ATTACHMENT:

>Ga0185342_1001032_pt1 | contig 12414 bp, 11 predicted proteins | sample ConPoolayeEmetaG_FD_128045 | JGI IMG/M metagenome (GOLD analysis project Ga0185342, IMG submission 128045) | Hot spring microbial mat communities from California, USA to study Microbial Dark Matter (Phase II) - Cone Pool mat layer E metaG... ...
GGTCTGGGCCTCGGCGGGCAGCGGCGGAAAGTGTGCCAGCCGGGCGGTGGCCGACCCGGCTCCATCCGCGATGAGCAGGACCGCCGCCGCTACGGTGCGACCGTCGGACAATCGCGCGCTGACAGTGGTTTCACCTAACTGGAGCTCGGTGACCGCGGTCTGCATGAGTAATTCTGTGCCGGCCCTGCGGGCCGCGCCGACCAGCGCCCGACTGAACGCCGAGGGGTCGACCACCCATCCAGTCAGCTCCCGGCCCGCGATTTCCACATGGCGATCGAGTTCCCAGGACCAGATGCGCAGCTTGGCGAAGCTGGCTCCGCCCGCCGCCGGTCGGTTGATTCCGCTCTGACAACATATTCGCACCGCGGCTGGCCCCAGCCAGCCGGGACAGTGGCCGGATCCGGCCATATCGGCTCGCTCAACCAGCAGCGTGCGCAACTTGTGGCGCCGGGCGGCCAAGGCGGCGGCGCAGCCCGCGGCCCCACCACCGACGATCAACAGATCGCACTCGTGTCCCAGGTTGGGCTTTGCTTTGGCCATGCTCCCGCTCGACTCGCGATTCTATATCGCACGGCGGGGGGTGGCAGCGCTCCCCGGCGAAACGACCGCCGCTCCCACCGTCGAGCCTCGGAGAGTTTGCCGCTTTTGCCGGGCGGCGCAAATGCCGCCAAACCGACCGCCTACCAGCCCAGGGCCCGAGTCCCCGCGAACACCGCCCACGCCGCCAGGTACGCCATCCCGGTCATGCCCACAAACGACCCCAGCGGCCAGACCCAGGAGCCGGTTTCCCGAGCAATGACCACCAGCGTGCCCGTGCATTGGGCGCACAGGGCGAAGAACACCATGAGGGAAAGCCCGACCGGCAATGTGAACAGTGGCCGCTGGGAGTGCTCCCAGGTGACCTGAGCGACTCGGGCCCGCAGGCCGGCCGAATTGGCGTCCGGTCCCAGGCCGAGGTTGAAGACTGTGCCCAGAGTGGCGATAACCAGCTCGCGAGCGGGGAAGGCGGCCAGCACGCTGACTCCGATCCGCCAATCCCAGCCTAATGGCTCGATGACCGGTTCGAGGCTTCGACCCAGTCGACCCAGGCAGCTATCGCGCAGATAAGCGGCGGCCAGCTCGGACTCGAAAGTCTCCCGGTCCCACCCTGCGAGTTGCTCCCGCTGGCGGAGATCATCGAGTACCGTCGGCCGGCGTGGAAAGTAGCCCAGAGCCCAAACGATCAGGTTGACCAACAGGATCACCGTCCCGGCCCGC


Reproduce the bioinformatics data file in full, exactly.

>Ga0185342_1001032_pt1 | contig 12414 bp, 11 predicted proteins | sample ConPoolayeEmetaG_FD_128045 | JGI IMG/M metagenome (GOLD analysis project Ga0185342, IMG submission 128045) | Hot spring microbial mat communities from California, USA to study Microbial Dark Matter (Phase II) - Cone Pool mat layer E metaG... ...
GGTCTGGGCCTCGGCGGGCAGCGGCGGAAAGTGTGCCAGCCGGGCGGTGGCCGACCCGGCTCCATCCGCGATGAGCAGGACCGCCGCCGCTACGGTGCGACCGTCGGACAATCGCGCGCTGACAGTGGTTTCACCTAACTGGAGCTCGGTGACCGCGGTCTGCATGAGTAATTCTGTGCCGGCCCTGCGGGCCGCGCCGACCAGCGCCCGACTGAACGCCGAGGGGTCGACCACCCATCCAGTCAGCTCCCGGCCCGCGATTTCCACATGGCGATCGAGTTCCCAGGACCAGATGCGCAGCTTGGCGAAGCTGGCTCCGCCCGCCGCCGGTCGGTTGATTCCGCTCTGACAACATATTCGCACCGCGGCTGGCCCCAGCCAGCCGGGACAGTGGCCGGATCCGGCCATATCGGCTCGCTCAACCAGCAGCGTGCGCAACTTGTGGCGCCGGGCGGCCAAGGCGGCGGCGCAGCCCGCGGCCCCACCACCGACGATCAACAGATCGCACTCGTGTCCCAGGTTGGGCTTTGCTTTGGCCATGCTCCCGCTCGACTCGCGATTCTATATCGCACGGCGGGGGGTGGCAGCGCTCCCCGGCGAAACGACCGCCGCTCCCACCGTCGAGCCTCGGAGAGTTTGCCGCTTTTGCCGGGCGGCGCAAATGCCGCCAAACCGACCGCCTACCAGCCCAGGGCCCGAGTCCCCGCGAACACCGCCCACGCCGCCAGGTACGCCATCCCGGTCATGCCCACAAACGACCCCAGCGGCCAGACCCAGGAGCCGGTTTCCCGAGCAATGACCACCAGCGTGCCCGTGCATTGGGCGCACAGGGCGAAGAACACCATGAGGGAAAGCCCGACCGGCAATGTGAACAGTGGCCGCTGGGAGTGCTCCCAGGTGACCTGAGCGACTCGGGCCCGCAGGCCGGCCGAATTGGCGTCCGGTCCCAGGCCGAGGTTGAAGACTGTGCCCAGAGTGGCGATAACCAGCTCGCGAGCGGGGAAGGCGGCCAGCACGCTGACTCCGATCCGCCAATCCCAGCCTAATGGCTCGATGACCGGTTCGAGGCTTCGACCCAGTCGACCCAGGCAGCTATCGCGCAGATAAGCGGCGGCCAGCTCGGACTCGAAAGTCTCCCGGTCCCACCCTGCGAGTTGCTCCCGCTGGCGGAGATCATCGAGTACCGTCGGCCGGCGTGGAAAGTAGCCCAGAGCCCAAACGATCAGGTTGACCAACAGGATCACCGTCCCGGCCCGC